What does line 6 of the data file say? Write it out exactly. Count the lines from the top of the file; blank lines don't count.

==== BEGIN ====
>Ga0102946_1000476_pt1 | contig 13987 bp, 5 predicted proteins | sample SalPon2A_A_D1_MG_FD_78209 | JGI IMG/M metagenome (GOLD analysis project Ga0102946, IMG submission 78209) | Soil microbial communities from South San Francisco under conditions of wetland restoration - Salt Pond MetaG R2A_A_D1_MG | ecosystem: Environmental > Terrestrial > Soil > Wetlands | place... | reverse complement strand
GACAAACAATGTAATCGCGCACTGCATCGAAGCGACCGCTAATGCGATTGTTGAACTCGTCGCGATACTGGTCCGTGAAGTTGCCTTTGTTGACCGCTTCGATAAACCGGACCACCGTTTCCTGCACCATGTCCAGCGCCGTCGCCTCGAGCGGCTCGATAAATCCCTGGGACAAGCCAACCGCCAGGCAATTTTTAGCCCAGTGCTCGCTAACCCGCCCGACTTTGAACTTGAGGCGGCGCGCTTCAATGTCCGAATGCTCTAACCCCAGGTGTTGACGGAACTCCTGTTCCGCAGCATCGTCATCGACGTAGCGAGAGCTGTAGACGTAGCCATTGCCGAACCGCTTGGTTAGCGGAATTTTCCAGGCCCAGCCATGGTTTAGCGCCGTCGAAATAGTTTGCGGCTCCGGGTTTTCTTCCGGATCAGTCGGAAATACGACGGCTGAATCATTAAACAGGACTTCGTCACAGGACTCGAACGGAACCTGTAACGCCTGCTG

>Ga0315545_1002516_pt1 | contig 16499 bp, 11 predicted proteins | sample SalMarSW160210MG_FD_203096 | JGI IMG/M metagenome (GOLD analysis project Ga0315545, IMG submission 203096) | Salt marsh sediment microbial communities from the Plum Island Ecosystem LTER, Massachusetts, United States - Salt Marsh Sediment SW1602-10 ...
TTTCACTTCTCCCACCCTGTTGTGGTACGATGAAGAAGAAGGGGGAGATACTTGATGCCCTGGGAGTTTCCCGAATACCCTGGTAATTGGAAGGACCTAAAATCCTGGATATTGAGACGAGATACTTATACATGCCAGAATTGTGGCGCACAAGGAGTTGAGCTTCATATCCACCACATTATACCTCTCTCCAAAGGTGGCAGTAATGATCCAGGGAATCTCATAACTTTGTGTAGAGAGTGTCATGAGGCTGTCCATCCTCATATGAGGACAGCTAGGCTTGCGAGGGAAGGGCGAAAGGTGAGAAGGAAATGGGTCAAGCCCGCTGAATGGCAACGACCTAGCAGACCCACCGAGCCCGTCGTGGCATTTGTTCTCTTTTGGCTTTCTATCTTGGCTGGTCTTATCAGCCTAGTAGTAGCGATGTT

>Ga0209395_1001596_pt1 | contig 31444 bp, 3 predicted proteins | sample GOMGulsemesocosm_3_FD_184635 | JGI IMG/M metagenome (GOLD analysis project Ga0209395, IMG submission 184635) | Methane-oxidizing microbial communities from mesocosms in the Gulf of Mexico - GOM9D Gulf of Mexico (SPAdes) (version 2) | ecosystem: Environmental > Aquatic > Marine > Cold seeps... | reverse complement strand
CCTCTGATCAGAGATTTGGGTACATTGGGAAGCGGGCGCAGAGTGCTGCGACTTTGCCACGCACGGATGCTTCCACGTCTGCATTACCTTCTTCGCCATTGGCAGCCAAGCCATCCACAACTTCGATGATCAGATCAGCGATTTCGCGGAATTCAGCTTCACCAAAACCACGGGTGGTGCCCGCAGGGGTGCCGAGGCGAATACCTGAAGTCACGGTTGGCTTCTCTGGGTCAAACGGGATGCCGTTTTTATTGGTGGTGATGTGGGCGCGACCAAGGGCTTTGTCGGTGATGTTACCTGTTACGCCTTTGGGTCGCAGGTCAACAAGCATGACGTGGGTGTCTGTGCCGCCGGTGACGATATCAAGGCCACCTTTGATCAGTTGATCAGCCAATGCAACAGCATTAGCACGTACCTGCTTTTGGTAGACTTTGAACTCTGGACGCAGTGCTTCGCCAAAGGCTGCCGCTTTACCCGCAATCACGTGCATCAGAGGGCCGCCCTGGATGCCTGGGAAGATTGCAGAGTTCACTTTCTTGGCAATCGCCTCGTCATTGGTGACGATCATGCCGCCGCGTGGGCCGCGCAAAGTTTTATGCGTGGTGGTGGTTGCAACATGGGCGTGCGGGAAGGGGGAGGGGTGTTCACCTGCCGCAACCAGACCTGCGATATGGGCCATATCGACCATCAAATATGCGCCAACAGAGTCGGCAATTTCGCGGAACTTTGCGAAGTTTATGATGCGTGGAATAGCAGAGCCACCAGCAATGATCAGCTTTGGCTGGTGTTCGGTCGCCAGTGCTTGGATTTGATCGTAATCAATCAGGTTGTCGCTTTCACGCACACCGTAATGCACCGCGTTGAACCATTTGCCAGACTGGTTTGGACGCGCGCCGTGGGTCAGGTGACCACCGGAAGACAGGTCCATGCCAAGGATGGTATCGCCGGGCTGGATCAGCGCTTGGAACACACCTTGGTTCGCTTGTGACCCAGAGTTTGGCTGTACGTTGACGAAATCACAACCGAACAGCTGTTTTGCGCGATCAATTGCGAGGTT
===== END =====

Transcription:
CCTCTGATCAGAGATTTGGGTACATTGGGAAGCGGGCGCAGAGTGCTGCGACTTTGCCACGCACGGATGCTTCCACGTCTGCATTACCTTCTTCGCCATTGGCAGCCAAGCCATCCACAACTTCGATGATCAGATCAGCGATTTCGCGGAATTCAGCTTCACCAAAACCACGGGTGGTGCCCGCAGGGGTGCCGAGGCGAATACCTGAAGTCACGGTTGGCTTCTCTGGGTCAAACGGGATGCCGTTTTTATTGGTGGTGATGTGGGCGCGACCAAGGGCTTTGTCGGTGATGTTACCTGTTACGCCTTTGGGTCGCAGGTCAACAAGCATGACGTGGGTGTCTGTGCCGCCGGTGACGATATCAAGGCCACCTTTGATCAGTTGATCAGCCAATGCAACAGCATTAGCACGTACCTGCTTTTGGTAGACTTTGAACTCTGGACGCAGTGCTTCGCCAAAGGCTGCCGCTTTACCCGCAATCACGTGCATCAGAGGGCCGCCCTGGATGCCTGGGAAGATTGCAGAGTTCACTTTCTTGGCAATCGCCTCGTCATTGGTGACGATCATGCCGCCGCGTGGGCCGCGCAAAGTTTTATGCGTGGTGGTGGTTGCAACATGGGCGTGCGGGAAGGGGGAGGGGTGTTCACCTGCCGCAACCAGACCTGCGATATGGGCCATATCGACCATCAAATATGCGCCAACAGAGTCGGCAATTTCGCGGAACTTTGCGAAGTTTATGATGCGTGGAATAGCAGAGCCACCAGCAATGATCAGCTTTGGCTGGTGTTCGGTCGCCAGTGCTTGGATTTGATCGTAATCAATCAGGTTGTCGCTTTCACGCACACCGTAATGCACCGCGTTGAACCATTTGCCAGACTGGTTTGGACGCGCGCCGTGGGTCAGGTGACCACCGGAAGACAGGTCCATGCCAAGGATGGTATCGCCGGGCTGGATCAGCGCTTGGAACACACCTTGGTTCGCTTGTGACCCAGAGTTTGGCTGTACGTTGACGAAATCACAACCGAACAGCTGTTTTGCGCGATCAATTGCGAGGTT